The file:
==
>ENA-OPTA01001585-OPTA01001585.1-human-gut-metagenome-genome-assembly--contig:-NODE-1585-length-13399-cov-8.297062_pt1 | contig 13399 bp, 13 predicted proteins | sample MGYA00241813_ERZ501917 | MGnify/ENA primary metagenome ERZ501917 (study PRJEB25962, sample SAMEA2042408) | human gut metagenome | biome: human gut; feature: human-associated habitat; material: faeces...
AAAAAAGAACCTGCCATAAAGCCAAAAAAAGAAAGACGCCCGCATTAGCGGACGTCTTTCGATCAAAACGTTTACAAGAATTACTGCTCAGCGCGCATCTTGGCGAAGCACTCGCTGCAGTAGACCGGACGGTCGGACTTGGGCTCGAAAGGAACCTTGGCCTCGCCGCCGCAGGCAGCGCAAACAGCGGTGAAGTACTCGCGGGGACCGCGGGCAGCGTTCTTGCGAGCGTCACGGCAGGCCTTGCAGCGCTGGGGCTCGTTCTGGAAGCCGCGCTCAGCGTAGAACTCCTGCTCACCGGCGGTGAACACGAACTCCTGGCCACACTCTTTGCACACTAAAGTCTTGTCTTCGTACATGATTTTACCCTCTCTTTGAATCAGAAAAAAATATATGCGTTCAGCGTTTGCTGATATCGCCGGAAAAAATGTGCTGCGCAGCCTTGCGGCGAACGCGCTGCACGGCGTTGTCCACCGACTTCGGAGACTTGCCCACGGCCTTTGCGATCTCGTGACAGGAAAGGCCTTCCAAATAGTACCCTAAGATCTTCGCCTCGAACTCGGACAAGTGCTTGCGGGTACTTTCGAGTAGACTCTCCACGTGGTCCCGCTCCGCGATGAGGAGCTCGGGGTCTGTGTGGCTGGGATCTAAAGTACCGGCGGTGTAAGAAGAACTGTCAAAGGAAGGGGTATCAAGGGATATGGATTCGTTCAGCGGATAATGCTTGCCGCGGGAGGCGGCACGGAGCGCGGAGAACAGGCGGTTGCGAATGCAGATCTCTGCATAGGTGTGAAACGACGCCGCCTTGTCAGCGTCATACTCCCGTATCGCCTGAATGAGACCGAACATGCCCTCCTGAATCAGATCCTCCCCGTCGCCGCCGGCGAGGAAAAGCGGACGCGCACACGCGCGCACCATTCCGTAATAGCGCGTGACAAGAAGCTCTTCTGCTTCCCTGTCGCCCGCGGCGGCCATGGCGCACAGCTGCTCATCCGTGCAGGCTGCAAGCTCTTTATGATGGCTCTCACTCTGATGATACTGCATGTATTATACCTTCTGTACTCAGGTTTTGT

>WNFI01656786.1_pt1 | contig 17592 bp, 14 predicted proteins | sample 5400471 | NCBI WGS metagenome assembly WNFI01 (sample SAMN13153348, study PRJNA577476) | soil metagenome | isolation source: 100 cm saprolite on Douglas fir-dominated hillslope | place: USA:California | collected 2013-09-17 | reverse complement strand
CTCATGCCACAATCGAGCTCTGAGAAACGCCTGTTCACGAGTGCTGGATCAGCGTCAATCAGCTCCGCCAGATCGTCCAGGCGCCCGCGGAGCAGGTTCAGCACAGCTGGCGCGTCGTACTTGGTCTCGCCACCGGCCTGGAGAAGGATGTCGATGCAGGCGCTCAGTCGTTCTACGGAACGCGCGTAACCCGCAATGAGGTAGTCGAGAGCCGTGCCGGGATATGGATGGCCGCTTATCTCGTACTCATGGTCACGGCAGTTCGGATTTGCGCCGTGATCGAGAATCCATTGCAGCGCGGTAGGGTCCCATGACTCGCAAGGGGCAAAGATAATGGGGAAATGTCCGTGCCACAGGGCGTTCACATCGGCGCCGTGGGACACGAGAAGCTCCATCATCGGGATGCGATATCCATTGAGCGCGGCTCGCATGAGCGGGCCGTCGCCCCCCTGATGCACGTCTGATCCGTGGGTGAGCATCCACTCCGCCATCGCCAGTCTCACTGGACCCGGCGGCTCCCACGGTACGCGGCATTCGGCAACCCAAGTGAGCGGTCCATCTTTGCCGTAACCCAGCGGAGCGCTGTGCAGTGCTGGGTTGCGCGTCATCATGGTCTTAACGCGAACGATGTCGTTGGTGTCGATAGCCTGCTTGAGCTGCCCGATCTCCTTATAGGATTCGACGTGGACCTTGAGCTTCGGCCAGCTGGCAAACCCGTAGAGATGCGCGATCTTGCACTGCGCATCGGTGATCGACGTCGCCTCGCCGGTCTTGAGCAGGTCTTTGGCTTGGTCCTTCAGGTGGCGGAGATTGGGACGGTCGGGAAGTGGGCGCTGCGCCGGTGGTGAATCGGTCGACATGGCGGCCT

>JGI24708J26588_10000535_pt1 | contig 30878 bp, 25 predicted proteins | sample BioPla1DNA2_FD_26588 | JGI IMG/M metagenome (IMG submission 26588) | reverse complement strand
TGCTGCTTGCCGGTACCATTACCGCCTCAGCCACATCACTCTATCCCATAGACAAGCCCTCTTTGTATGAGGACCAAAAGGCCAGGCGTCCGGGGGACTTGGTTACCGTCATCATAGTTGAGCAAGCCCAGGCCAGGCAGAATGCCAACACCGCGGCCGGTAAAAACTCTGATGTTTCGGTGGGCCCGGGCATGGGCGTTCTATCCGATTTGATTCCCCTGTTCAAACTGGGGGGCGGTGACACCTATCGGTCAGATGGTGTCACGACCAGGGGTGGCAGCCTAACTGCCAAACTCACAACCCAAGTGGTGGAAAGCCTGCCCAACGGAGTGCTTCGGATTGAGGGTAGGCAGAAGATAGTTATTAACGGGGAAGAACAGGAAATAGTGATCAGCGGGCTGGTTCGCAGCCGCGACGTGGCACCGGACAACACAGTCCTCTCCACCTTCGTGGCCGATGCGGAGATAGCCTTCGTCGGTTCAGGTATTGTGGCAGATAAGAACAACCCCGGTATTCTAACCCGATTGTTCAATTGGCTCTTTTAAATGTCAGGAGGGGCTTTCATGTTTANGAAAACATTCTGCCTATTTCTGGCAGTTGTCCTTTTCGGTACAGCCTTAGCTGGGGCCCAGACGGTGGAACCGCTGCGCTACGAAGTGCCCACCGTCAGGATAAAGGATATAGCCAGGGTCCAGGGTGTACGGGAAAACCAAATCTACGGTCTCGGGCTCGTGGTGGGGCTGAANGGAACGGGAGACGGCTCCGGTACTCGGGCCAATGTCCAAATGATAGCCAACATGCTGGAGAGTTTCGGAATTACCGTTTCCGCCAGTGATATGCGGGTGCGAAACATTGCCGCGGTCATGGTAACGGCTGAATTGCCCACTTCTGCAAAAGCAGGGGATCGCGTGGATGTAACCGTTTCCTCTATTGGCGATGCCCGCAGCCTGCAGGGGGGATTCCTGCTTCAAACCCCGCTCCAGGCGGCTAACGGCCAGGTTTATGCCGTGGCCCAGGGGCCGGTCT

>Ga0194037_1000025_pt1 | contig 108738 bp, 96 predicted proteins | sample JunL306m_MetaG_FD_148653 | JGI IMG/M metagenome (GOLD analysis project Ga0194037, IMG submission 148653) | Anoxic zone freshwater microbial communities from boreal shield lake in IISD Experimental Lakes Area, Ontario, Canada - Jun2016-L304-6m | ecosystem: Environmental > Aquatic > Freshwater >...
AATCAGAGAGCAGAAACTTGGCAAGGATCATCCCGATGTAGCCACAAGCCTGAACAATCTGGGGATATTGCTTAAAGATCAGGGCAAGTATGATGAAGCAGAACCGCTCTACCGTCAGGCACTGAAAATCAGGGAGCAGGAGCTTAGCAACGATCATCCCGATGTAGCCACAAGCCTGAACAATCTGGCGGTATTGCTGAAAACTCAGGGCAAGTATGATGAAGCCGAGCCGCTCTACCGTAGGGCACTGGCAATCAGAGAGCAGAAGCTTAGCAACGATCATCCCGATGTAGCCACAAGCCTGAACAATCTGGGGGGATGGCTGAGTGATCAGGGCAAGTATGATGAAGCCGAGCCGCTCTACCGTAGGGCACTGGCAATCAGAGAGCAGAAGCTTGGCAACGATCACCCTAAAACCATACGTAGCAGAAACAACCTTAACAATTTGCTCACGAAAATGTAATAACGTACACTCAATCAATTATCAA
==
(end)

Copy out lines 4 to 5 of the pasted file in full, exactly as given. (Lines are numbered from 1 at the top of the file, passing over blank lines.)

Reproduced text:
CTCATGCCACAATCGAGCTCTGAGAAACGCCTGTTCACGAGTGCTGGATCAGCGTCAATCAGCTCCGCCAGATCGTCCAGGCGCCCGCGGAGCAGGTTCAGCACAGCTGGCGCGTCGTACTTGGTCTCGCCACCGGCCTGGAGAAGGATGTCGATGCAGGCGCTCAGTCGTTCTACGGAACGCGCGTAACCCGCAATGAGGTAGTCGAGAGCCGTGCCGGGATATGGATGGCCGCTTATCTCGTACTCATGGTCACGGCAGTTCGGATTTGCGCCGTGATCGAGAATCCATTGCAGCGCGGTAGGGTCCCATGACTCGCAAGGGGCAAAGATAATGGGGAAATGTCCGTGCCACAGGGCGTTCACATCGGCGCCGTGGGACACGAGAAGCTCCATCATCGGGATGCGATATCCATTGAGCGCGGCTCGCATGAGCGGGCCGTCGCCCCCCTGATGCACGTCTGATCCGTGGGTGAGCATCCACTCCGCCATCGCCAGTCTCACTGGACCCGGCGGCTCCCACGGTACGCGGCATTCGGCAACCCAAGTGAGCGGTCCATCTTTGCCGTAACCCAGCGGAGCGCTGTGCAGTGCTGGGTTGCGCGTCATCATGGTCTTAACGCGAACGATGTCGTTGGTGTCGATAGCCTGCTTGAGCTGCCCGATCTCCTTATAGGATTCGACGTGGACCTTGAGCTTCGGCCAGCTGGCAAACCCGTAGAGATGCGCGATCTTGCACTGCGCATCGGTGATCGACGTCGCCTCGCCGGTCTTGAGCAGGTCTTTGGCTTGGTCCTTCAGGTGGCGGAGATTGGGACGGTCGGGAAGTGGGCGCTGCGCCGGTGGTGAATCGGTCGACATGGCGGCCT

>JGI24708J26588_10000535_pt1 | contig 30878 bp, 25 predicted proteins | sample BioPla1DNA2_FD_26588 | JGI IMG/M metagenome (IMG submission 26588) | reverse complement strand